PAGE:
Stu­dents, not brides

Financial Mirror (Cyprus) - - FRONT PAGE -

In fact, Rosanna’s po­ten­tial could have been ex­tin­guished at the mo­ment when her new hus­band de­manded that she end her ed­u­ca­tion – a de­mand im­posed on many child brides. But Rosanna was ex­cep­tion­ally coura­geous and re­fused, claim­ing con­trol of her own fu­ture. Un­for­tu­nately, most child brides do not have that op­tion, and end up fac­ing a far bleaker fate.

When girls like Rosanna stay in ed­u­ca­tion, in­stead of mar­ry­ing early, the ben­e­fits are not theirs alone; their coun­tries’ economies gain as well. If Niger, for ex­am­ple, were to end child mar­riage by 2030, the com­bi­na­tion of higher ed­u­ca­tional at­tain­ment and lower fer­til­ity rates would leave the coun­try $25 bln richer than it was in 2015. That should be enough to make any gov­ern­ment pay at­ten­tion.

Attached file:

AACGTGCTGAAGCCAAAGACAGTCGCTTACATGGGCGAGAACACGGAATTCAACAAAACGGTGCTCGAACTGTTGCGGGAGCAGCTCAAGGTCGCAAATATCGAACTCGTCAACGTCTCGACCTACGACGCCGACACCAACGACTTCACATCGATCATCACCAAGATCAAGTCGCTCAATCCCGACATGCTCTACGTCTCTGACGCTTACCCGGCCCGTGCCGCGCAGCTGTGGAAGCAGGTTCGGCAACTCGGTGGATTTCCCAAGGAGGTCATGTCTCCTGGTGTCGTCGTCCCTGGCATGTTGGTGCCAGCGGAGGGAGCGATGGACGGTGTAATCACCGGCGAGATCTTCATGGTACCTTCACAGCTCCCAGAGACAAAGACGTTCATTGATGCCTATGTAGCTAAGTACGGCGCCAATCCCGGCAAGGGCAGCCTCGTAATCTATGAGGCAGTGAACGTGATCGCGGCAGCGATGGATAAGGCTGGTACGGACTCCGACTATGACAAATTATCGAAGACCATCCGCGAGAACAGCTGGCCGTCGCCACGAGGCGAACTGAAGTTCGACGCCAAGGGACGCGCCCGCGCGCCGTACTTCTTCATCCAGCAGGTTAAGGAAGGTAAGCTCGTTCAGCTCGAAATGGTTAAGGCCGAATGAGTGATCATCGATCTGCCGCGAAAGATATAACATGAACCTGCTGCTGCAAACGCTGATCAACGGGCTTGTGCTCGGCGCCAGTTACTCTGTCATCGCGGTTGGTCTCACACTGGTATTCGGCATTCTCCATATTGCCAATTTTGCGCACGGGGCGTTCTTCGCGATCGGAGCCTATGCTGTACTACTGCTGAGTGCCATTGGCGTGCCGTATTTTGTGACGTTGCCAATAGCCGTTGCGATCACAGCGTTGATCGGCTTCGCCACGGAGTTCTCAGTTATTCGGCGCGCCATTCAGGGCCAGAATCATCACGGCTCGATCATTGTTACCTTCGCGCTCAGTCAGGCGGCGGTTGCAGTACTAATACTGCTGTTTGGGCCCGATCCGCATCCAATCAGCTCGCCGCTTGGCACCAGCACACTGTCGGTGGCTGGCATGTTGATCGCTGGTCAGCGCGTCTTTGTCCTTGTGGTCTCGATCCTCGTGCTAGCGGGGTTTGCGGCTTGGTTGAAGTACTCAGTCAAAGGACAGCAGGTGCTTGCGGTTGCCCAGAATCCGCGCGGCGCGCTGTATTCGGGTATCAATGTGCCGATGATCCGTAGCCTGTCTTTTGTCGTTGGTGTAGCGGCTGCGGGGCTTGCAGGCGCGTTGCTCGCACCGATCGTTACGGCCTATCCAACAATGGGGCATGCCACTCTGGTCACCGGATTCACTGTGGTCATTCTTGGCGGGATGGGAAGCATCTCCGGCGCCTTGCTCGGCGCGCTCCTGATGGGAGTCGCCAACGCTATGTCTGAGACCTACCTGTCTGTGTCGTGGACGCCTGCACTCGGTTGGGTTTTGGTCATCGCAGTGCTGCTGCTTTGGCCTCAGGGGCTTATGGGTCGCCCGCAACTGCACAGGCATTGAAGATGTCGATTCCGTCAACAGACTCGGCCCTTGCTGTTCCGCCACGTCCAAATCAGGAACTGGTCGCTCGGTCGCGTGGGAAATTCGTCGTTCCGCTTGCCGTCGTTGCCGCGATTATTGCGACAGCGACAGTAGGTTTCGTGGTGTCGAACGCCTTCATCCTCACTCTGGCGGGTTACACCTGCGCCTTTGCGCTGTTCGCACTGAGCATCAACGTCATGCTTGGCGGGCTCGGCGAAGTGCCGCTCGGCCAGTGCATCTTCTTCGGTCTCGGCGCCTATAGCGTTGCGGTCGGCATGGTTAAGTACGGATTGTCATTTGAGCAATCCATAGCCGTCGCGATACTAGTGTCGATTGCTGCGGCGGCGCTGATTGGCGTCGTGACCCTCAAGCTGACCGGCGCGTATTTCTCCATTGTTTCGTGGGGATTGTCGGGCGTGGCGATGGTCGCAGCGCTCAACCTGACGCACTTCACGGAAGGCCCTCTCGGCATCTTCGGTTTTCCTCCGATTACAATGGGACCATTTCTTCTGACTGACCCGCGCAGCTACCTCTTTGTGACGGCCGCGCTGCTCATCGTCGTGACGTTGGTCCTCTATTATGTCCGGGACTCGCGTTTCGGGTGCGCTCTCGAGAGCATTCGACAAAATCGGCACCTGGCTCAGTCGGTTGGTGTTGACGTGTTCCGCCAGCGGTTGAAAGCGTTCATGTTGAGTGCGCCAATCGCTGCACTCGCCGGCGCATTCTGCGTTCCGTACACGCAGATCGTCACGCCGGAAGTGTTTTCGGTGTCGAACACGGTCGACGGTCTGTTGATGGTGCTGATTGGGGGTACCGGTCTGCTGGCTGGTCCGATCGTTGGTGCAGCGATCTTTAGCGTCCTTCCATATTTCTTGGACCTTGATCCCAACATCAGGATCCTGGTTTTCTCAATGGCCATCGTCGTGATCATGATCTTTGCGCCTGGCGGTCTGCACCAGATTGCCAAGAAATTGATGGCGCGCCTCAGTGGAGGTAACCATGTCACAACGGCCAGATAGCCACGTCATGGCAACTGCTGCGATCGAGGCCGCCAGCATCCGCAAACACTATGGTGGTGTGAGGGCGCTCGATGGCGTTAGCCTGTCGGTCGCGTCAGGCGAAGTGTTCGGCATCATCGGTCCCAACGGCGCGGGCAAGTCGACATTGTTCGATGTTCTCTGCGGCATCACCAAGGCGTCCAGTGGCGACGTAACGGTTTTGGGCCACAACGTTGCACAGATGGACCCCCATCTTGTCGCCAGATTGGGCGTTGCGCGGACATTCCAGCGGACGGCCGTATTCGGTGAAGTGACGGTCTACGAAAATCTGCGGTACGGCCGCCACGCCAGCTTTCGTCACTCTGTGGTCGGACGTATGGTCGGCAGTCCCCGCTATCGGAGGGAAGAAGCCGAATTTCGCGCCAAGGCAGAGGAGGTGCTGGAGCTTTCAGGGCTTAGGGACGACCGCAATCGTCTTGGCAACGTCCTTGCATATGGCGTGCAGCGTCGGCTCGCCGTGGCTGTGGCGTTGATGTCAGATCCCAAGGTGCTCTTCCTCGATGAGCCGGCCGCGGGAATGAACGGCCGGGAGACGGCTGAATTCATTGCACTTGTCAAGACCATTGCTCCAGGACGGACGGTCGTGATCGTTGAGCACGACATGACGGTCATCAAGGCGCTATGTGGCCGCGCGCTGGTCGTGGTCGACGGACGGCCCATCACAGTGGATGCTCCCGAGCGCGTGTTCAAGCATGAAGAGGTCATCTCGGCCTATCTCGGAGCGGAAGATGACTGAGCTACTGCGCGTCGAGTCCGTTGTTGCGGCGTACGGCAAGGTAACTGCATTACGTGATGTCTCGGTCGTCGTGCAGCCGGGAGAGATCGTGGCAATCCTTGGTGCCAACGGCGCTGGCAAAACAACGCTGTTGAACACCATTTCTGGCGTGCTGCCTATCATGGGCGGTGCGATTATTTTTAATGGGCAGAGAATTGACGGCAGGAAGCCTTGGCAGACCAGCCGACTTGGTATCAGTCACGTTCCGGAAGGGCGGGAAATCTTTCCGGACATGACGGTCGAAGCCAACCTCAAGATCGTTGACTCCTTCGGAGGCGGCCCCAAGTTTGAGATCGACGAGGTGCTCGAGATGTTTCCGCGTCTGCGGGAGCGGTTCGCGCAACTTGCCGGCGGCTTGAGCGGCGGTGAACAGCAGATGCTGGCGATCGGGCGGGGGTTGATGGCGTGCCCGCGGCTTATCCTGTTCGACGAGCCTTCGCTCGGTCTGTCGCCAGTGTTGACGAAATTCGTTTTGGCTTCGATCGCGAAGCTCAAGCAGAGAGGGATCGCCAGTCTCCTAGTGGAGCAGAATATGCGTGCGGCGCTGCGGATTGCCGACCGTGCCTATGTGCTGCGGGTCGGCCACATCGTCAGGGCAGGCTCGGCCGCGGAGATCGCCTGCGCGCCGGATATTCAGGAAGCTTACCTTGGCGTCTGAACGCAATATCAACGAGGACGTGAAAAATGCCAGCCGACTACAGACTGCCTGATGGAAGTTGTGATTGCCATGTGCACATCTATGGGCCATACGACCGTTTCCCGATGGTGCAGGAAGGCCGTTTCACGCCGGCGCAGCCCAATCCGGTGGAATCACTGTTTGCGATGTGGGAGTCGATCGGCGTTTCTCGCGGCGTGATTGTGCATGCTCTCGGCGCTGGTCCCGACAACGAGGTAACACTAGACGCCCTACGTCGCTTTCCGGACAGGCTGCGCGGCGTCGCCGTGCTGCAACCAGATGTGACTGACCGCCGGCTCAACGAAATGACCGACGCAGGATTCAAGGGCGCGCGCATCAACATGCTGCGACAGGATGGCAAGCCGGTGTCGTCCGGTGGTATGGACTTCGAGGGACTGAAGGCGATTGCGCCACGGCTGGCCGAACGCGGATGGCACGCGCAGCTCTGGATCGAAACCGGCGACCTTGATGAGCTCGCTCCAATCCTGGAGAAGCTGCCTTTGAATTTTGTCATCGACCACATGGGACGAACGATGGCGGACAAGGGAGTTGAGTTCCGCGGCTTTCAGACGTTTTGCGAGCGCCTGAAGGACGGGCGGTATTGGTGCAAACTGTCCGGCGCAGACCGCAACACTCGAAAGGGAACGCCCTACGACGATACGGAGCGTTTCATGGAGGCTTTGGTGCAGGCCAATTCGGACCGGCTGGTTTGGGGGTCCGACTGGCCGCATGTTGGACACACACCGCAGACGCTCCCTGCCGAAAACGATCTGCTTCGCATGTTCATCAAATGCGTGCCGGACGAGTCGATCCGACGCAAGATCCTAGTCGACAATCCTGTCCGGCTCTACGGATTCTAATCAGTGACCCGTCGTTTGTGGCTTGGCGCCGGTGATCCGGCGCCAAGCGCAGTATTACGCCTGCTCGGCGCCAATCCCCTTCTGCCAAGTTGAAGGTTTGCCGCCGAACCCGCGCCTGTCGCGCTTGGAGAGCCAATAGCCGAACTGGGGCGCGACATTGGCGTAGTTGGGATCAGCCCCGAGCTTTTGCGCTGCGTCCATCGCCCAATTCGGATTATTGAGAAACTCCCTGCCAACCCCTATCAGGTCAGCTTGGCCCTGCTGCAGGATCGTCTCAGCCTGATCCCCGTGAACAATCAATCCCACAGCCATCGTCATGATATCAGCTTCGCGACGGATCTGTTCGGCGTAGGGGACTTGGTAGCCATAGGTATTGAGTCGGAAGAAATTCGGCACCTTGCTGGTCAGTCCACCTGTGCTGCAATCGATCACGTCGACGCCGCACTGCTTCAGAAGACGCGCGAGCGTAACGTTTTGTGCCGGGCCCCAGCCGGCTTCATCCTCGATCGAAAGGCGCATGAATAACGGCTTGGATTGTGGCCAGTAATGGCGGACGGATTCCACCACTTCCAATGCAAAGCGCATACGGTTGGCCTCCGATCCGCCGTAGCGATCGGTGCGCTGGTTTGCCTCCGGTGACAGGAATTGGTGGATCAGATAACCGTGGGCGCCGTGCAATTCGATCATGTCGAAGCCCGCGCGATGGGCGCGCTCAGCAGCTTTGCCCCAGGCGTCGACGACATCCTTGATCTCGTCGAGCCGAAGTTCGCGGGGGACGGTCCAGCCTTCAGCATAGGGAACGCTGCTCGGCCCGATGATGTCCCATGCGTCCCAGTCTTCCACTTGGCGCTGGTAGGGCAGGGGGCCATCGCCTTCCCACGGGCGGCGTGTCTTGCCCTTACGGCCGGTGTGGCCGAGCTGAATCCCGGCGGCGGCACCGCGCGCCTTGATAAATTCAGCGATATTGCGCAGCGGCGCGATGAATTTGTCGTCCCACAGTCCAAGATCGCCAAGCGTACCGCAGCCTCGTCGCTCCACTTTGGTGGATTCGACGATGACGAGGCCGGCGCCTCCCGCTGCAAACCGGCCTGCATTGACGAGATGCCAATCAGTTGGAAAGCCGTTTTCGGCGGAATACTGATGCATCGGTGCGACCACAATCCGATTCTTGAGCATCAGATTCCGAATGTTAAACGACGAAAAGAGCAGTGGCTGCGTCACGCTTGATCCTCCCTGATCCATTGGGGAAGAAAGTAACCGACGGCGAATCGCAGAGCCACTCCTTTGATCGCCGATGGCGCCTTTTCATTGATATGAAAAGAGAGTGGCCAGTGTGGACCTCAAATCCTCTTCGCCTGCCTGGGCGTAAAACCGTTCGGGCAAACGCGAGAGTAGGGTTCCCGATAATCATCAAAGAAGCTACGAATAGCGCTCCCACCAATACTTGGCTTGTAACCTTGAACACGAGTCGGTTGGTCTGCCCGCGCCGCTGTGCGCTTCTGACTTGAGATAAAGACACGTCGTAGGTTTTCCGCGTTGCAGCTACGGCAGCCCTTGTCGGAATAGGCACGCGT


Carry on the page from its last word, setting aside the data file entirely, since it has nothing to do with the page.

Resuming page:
But the ben­e­fits of ed­u­ca­tion ex­tend far be­yond sta­tis­tics. Af­ter all, stu­dents do not just learn sub­jects like math, science, and lit­er­acy at school. They also de­velop friend­ships and learn life skills, such as how to ar­tic­u­late opin­ions, ne­go­ti­ate, lis­ten, and be re­spect­ful to­ward oth­ers. All of these lessons help to boost not just their earn­ing power, but also their con­fi­dence and ca­pac­ity to par­tic­i­pate in pub­lic life.

Be­yond cre­at­ing a bet­ter life for her­self, an ed­u­cated, em­pow­ered girl sup­ports the pros­per­ity of mem­bers of her fam­ily and wider com­mu­nity – in­clud­ing fathers, brothers, and hus­bands, as much as

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